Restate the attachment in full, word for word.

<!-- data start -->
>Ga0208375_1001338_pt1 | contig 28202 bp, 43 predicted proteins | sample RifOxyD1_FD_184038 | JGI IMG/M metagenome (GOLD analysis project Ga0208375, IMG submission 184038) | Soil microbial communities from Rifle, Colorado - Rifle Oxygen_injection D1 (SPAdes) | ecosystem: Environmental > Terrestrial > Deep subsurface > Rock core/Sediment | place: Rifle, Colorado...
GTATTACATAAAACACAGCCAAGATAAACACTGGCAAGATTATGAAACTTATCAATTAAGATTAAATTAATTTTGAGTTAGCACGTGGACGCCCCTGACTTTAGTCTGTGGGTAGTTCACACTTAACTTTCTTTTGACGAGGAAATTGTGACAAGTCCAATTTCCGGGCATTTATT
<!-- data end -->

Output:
>Ga0208375_1001338_pt1 | contig 28202 bp, 43 predicted proteins | sample RifOxyD1_FD_184038 | JGI IMG/M metagenome (GOLD analysis project Ga0208375, IMG submission 184038) | Soil microbial communities from Rifle, Colorado - Rifle Oxygen_injection D1 (SPAdes) | ecosystem: Environmental > Terrestrial > Deep subsurface > Rock core/Sediment | place: Rifle, Colorado...
GTATTACATAAAACACAGCCAAGATAAACACTGGCAAGATTATGAAACTTATCAATTAAGATTAAATTAATTTTGAGTTAGCACGTGGACGCCCCTGACTTTAGTCTGTGGGTAGTTCACACTTAACTTTCTTTTGACGAGGAAATTGTGACAAGTCCAATTTCCGGGCATTTATT